The game of Zilch requires six dice, two or more players and a whole lot of luck. Other than that, all you need is blank paper and a writing instrument for keeping score, making it a low-cost game. Easy-to-follow rules allow for players of all ages, making it a fun game for friends and family alike.
Rolled dice are scored as follows: six of a kind equals 6,000 points; five of a kind equals 5,000; four of a kind equals 4,000; any two triplets equals 3,000 points; any three pairs equals 2,000 points; a straight equals 1,500 points; three 6s equals 600 points; three 5s equals 500 points; three 4s equals 400 points; three 3s equals 300 points; three 2s equals 200 points; three 1s equals 1,000 points; one 1 equals 100 points; one 5 equals 50 points. If none of the above are rolled, you score nothing, nada--Zilch!
In order to “get on board,” or start scoring, a player must attain at least 500 points. On subsequent turns, he must reach at least 350 to keep scoring.
A turn consists of one or more rolls of the dice. To start, the player rolls all six dice. Dice that equal a score–referred to as a counter–must be put aside, or frozen. There can be more than one counter; for example, three 2s and a single 1. The player continues her turn by rolling any dice that remain unfrozen. The turn continues until all dice are frozen, or until the player throws no counters. At that point, the player must declare Zilch, and pass the dice clockwise, to the next player. Points are recorded at the end of each turn; only frozen dice may be tallied.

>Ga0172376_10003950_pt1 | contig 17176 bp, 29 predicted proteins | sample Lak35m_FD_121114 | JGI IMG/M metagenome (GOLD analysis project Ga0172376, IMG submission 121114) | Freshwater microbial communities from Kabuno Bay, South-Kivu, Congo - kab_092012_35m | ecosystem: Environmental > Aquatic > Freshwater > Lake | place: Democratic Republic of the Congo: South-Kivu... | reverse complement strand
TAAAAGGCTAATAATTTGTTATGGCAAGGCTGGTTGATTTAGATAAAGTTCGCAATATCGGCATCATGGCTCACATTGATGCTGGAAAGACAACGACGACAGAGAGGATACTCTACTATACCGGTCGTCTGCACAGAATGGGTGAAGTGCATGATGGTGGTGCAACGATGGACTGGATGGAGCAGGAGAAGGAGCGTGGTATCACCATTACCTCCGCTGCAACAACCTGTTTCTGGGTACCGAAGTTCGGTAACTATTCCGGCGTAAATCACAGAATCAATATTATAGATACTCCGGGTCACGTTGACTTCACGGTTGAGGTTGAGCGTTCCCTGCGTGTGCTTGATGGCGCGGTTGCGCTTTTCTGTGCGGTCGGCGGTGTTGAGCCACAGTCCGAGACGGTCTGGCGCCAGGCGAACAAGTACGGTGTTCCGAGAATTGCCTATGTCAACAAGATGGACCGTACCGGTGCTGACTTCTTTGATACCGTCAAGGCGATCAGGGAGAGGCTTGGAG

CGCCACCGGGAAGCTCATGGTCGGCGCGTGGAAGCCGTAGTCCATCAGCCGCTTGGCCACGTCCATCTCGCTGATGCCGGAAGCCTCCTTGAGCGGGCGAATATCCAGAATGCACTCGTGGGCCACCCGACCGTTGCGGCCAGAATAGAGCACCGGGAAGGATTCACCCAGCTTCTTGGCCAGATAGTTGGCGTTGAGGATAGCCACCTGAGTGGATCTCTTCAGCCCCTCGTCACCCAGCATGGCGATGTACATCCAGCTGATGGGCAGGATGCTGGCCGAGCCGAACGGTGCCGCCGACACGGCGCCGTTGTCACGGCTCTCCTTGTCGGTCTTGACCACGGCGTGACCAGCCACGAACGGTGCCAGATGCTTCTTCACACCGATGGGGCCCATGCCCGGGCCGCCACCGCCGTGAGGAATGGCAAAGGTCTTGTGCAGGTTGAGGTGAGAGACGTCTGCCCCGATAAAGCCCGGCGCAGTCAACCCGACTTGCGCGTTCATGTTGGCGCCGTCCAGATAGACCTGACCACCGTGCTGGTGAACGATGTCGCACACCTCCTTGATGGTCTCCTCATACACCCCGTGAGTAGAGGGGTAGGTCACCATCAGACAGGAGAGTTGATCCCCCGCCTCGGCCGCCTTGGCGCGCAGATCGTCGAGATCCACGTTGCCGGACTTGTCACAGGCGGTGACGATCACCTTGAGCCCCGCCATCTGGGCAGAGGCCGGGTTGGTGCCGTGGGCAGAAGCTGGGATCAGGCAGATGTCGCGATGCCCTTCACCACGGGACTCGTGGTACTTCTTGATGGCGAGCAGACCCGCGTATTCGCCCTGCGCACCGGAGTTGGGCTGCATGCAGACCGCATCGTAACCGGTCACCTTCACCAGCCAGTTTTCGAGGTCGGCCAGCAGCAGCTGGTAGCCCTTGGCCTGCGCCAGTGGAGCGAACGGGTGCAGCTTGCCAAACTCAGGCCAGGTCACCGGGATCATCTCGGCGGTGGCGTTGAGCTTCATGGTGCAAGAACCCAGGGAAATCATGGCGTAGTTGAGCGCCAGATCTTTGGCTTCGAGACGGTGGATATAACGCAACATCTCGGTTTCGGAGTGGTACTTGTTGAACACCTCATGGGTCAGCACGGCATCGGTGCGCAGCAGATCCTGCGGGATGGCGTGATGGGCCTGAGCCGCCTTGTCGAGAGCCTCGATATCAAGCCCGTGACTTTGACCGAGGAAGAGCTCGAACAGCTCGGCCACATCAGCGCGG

The player does have the option to pass the dice once the minimum score has been reached. The only exception to this rule is a roll that produces all six dice as counters. When this happens, the player must continue his turn by starting over. This is referred to as “turning the corner.” If the player then throws a Zilch, all points are lost.
The game ends with the first player to complete a turn with more than 15,000 points. Each consecutive player gets one final turn. The person with the highest final score wins the game. In the case of a tie, tied players each receive one more roll.
General rules remain the same for all games of Zilch; however, you may find slight variations. Some versions end with 10,000 points (and exclude four, five and six-of-a-kind from scoring), others end with 5,000 points (and exclude two triplets, three pairs and four, five and six-of-a-kind from scoring).
Some games allow pyramiding, or the ability to build on frozen die/dice with subsequent rolls. For example, if you have a single 5 frozen, and roll two more 5s, you may count a three of a kind–opposed to three singles–for more points.
Games may also permit challenging. This rule gives each player the ability to use up to two turns–one before 5,000 points and one after– to challenge a specific player. A challenge turn must be announced before the roll of the dice. For that turn, total points are added to the player’s score and subtracted from the challenged player’s score. If a Zilch is thrown on the first challenge, the player must subtract 600 points; if a Zilch rolls on the second challenge, 2,000 points must be subtracted from his score.
Finally, some variations call for surpassing. With this rule in place, each player must not only meet the minimum scoring requirements, she must top the score of the previous player’s turn.